L Alan Sroufe, Professor Emeritus at the University of Wisconsin, Madison, and author of the controversial essay. (cehd.umn.edu)
L. Alan Sroufe drew a hailstorm of comment last week with his New York Times essay that criticized medication for Attention-Deficit/Hyperactivity Disorder. Plenty of bloggers focused on his claim that parents can cause AD/HD by putting a baby in the bath too fast. Others barraged his claim that meds are a waste of time, because they aren’t a cure. Appropriate treatment of AD/HD is a critical issue. Let’s ask some critical-thinking questions:
1. Is the author an expert in the field?
Prof. Sroufe is an eminent psychologist who has studied behaviorally-disturbed children for more than forty years. What he is not is a psychiatrist, neurologist, neuropsychologist or AD/HD researcher. Time Magazine columnist Judith Warner points out that Sroufe last studied medication’s effects on behavior in 1973. Over at PsychCentral, John M. Grohol, PsyD notes Sroufe cites only one other study completed since. You can dismiss Warner’s quasi-Freudian speculations on Sroufe’s motivations, and still suspect his assumptions are as dated as Ziggy Stardust’s leotard.
A refrigerator magnet endorsing Sroufe's views.
2. Does the author back up what they say?
He states: “… the large-scale medication of children feeds into a societal view that all of life’s problems can be solved with a pill.” Is this society’s view? Sroufe cites no evidence that it is. Patently offensive but zeitgeist-y cartoons suggest the reverse. A Google search on “drug free”+ADHD+treatment yields 5,840,000 hits as of this writing. Ned Hallowell, MD, a former Harvard Medical School faculty member who runs clinics in New York, NY and Sudbury, MA states,
“…19 out of 20 people who come to me for help for themselves or their child adamantly oppose the use of medication. Only when they fully understand the medical facts do many of them change their minds. Far being predisposed to the use of medication, the people who come to see me are predisposed in precisely the opposite direction.”
According to the Centers for Disease Control, 5.4 million American children aged 4 to 17 have been diagnosed with AD/HD. Per the same study, 2.7 million of those children are prescribed medication. If we, as a nation, ram pills down innocent throats, we’re slacking on the job. We haven’t even inflicted meds on all the kids who meet AD/HD criteria yet.
An opposing view from a defunct humor site.
3. Do the examples fit the argument?
Sroufe says children’s behavior can worsen after they are taken off stimulants. He states, “Adults may have similar reactions if they suddenly cut back on coffee, or stop smoking. ” Nicotine withdrawal lasts four weeks max, and caffeine withdrawal is over in a couple of days. Does that make it a mistake to perk yourself up with a daily cup of joe in the first place? If there’s a reason someone with AD/HD needs to stop the meds, a week or two of adjustment seems a mild price to pay for the improvements stimulants bring. Sroufe also notes (correctly):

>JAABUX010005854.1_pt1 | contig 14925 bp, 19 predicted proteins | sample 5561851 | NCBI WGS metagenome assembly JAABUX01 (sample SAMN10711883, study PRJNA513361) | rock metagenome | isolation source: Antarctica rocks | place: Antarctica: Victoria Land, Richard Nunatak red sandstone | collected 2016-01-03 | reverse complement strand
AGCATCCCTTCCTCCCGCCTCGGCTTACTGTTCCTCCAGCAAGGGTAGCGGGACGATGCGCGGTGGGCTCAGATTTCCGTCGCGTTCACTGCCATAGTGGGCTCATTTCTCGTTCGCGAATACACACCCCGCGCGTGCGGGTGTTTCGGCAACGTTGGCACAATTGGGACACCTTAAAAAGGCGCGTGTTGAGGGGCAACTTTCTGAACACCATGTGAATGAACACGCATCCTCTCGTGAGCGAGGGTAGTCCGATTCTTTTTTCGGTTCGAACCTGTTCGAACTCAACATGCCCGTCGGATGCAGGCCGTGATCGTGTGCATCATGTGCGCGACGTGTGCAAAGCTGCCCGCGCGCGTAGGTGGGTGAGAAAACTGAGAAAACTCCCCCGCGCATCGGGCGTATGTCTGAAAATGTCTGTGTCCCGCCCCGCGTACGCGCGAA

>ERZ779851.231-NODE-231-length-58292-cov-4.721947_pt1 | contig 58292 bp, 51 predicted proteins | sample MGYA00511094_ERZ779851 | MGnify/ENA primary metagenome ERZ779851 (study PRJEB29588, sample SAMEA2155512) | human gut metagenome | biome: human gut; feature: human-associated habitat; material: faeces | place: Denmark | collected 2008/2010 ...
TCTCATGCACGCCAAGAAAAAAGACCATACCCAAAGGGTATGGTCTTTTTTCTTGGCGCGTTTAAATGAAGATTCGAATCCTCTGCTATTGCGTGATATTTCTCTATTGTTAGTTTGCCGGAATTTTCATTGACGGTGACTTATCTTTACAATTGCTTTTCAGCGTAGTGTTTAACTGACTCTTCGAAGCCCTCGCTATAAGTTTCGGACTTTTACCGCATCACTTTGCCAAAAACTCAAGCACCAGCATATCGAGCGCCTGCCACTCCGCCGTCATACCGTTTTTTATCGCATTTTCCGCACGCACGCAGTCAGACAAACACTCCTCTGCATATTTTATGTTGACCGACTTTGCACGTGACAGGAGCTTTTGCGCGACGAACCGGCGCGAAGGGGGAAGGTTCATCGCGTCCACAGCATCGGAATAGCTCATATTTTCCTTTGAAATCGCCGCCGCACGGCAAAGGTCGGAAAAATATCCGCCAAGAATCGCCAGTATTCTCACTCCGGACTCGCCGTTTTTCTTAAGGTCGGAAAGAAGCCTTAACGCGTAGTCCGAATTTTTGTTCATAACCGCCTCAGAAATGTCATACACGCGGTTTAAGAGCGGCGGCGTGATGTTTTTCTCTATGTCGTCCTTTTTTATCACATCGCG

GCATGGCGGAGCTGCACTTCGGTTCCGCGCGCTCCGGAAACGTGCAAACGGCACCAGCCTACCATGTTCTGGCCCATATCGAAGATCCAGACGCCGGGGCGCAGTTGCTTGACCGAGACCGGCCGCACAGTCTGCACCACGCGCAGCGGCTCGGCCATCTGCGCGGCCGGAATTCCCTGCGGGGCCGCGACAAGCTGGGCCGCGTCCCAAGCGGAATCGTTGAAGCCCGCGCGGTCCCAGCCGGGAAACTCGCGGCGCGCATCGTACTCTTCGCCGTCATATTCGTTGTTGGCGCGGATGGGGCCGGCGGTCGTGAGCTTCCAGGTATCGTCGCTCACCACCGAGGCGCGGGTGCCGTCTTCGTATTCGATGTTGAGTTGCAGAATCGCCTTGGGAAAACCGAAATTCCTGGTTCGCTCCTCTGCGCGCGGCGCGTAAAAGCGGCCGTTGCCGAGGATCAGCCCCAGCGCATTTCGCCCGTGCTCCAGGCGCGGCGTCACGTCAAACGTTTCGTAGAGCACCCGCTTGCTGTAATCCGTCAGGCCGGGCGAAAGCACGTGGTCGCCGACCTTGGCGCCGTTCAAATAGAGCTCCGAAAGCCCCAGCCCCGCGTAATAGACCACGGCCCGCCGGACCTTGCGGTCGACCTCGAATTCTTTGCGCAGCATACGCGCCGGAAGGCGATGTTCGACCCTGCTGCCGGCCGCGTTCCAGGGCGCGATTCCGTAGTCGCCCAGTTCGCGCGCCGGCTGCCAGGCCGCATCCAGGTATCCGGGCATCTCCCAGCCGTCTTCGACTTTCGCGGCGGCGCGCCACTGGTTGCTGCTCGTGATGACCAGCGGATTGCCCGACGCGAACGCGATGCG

Behavior problems in children have many possible sources. Among them are family stresses like domestic violence, lack of social support from friends or relatives, chaotic living situations, including frequent moves, and, especially, patterns of parental intrusiveness that involve stimulation for which the baby is not prepared.
He’s gotten a lot of heat for the comments about parental intrusiveness. No one seems to have noticed the bait-and-switch from ’causes of AD/HD’ to ’causes of behavior problems in general’. Airplanes and motorcycles are both motor vehicles. That doesn’t mean 747’s come from the Harley-Davidson factory.
4. Do important points get obscured in controversy?
Criticism of Sroufe’s column has slammed the parts where he seems to say that parents are to blame, or that effective medications are a bad idea because … well, because they’re medications. Much less attention has focused on propositions like this:
Putting children on drugs does nothing to change the conditions that derail their development in the first place. Yet those conditions are receiving scant attention. Policy makers are so convinced that children with attention deficits have an organic disease that they have all but called off the search for a comprehensive understanding of the condition. The National Institute of Mental Health finances research aimed largely at physiological and brain components of A.D.D. While there is some research on other treatment approaches, very little is studied regarding the role of experience. Scientists, aware of this orientation, tend to submit only grants aimed at elucidating the biochemistry.
You could knock Sroufe for a syllogistic fallacy here (“We need to spend more to research causes of AD/HD that haven’t been demonstrated to cause AD/HD”), but you’d miss his larger point. We don’t know enough about how and when environment influences behavior. Research dollars are funneled to well-researched topics, instead of to open questions. If too many children are receiving meds without therapy or behavior management skills, that’s a failing to address immediately.
My criticism of Sroufe? He blew it. He had national commentary’s version of a Super Bowl ad to advocate for more comprehensive treatments and research. He distracted everyone by arguing, “Let’s quit using the most effective individual tool we have.”
@ 2012 Jonathan Miller All Rights Reserved